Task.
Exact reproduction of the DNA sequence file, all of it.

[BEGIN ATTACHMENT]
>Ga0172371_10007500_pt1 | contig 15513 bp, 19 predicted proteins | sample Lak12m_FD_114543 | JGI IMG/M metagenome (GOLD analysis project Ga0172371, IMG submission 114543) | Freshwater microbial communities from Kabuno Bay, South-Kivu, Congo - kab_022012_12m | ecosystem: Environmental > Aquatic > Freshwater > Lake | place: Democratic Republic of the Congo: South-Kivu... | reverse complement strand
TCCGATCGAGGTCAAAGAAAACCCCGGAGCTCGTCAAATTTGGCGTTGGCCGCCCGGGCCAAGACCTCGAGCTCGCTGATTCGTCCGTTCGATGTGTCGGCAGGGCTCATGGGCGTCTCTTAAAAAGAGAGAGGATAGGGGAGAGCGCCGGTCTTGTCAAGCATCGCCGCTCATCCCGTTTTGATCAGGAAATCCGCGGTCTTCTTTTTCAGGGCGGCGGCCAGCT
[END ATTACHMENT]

>Ga0172371_10007500_pt1 | contig 15513 bp, 19 predicted proteins | sample Lak12m_FD_114543 | JGI IMG/M metagenome (GOLD analysis project Ga0172371, IMG submission 114543) | Freshwater microbial communities from Kabuno Bay, South-Kivu, Congo - kab_022012_12m | ecosystem: Environmental > Aquatic > Freshwater > Lake | place: Democratic Republic of the Congo: South-Kivu... | reverse complement strand
TCCGATCGAGGTCAAAGAAAACCCCGGAGCTCGTCAAATTTGGCGTTGGCCGCCCGGGCCAAGACCTCGAGCTCGCTGATTCGTCCGTTCGATGTGTCGGCAGGGCTCATGGGCGTCTCTTAAAAAGAGAGAGGATAGGGGAGAGCGCCGGTCTTGTCAAGCATCGCCGCTCATCCCGTTTTGATCAGGAAATCCGCGGTCTTCTTTTTCAGGGCGGCGGCCAGCT